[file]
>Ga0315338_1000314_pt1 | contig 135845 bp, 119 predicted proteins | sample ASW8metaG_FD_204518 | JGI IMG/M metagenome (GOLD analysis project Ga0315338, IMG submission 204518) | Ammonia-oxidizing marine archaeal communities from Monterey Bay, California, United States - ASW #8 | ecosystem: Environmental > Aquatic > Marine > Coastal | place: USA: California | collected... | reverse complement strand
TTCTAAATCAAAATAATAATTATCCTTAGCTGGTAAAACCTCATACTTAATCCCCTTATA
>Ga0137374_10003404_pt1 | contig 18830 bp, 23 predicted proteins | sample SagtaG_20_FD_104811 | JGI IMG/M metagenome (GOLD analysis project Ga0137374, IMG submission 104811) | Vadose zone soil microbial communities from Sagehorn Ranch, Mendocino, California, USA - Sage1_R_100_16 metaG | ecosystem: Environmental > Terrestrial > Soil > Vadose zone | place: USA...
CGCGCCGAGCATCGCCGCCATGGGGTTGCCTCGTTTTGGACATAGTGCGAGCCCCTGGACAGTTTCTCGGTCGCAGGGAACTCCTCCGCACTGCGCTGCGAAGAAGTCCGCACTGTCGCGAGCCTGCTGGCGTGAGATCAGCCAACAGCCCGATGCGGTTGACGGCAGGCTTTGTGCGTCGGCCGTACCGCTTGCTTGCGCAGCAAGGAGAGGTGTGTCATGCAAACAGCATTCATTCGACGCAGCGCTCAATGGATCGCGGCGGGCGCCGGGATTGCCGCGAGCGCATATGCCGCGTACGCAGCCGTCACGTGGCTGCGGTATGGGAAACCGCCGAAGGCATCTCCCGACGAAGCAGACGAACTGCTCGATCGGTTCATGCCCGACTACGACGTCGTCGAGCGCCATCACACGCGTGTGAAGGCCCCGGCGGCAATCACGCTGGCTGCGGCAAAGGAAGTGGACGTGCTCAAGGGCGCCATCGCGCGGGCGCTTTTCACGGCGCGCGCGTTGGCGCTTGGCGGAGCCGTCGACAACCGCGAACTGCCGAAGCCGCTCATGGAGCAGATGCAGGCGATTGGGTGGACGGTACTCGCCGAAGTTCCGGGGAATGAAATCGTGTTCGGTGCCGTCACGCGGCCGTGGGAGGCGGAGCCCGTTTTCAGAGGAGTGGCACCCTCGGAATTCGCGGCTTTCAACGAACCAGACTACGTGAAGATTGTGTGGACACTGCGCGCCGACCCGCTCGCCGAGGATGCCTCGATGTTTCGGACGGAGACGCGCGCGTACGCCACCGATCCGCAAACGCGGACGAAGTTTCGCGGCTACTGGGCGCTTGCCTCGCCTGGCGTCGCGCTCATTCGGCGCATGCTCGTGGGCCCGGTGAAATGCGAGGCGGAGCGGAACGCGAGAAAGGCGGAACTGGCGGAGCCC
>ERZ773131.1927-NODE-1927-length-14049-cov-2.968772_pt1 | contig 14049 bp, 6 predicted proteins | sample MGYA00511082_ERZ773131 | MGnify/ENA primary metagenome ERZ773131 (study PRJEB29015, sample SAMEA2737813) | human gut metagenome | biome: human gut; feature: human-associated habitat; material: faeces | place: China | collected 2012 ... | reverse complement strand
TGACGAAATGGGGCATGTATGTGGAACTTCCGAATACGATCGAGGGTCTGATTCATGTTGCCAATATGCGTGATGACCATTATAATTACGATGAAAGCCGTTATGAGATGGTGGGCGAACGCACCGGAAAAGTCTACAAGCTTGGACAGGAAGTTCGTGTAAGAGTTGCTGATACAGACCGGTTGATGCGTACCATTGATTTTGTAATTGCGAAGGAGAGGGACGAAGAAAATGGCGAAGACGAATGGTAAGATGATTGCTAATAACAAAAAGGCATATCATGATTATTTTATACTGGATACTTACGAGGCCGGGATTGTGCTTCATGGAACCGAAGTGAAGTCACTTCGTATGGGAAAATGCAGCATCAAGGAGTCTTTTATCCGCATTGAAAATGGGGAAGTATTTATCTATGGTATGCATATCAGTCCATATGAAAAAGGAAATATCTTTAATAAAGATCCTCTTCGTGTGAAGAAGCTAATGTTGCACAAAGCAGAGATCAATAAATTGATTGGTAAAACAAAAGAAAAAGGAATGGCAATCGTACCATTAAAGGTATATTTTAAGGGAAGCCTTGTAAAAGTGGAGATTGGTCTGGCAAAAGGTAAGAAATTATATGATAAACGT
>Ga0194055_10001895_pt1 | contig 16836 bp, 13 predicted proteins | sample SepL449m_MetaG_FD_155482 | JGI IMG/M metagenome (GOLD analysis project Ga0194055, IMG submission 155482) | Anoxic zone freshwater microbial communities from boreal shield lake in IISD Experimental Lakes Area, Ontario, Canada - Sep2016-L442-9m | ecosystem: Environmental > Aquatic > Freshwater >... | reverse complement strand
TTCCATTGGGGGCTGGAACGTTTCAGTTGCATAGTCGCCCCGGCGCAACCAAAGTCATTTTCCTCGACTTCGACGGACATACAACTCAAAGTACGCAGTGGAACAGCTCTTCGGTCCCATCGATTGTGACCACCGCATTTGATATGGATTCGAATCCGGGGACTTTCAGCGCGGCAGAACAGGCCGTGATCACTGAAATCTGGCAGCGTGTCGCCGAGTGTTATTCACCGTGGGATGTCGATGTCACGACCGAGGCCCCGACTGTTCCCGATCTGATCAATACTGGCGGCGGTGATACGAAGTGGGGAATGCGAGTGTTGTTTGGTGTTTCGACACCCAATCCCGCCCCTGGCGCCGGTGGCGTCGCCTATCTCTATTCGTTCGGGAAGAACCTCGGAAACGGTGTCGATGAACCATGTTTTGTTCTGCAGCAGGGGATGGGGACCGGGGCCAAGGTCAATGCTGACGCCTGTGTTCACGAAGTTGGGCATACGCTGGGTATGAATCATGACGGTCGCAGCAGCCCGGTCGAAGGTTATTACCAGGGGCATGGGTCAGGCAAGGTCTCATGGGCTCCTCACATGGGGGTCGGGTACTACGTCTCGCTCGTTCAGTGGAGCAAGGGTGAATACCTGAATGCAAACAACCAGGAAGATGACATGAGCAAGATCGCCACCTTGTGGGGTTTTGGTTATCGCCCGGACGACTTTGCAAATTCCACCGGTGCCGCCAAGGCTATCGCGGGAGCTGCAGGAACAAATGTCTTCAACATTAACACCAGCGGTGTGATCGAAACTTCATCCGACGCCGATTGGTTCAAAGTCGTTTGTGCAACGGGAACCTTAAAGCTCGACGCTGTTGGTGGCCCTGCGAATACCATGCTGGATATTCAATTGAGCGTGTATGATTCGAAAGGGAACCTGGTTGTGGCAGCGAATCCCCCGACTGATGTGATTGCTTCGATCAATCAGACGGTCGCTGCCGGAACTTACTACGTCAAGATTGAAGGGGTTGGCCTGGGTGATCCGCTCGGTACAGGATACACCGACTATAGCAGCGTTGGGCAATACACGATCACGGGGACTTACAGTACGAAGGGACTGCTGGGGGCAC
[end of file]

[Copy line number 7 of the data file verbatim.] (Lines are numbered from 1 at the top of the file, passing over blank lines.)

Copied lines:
>Ga0194055_10001895_pt1 | contig 16836 bp, 13 predicted proteins | sample SepL449m_MetaG_FD_155482 | JGI IMG/M metagenome (GOLD analysis project Ga0194055, IMG submission 155482) | Anoxic zone freshwater microbial communities from boreal shield lake in IISD Experimental Lakes Area, Ontario, Canada - Sep2016-L442-9m | ecosystem: Environmental > Aquatic > Freshwater >... | reverse complement strand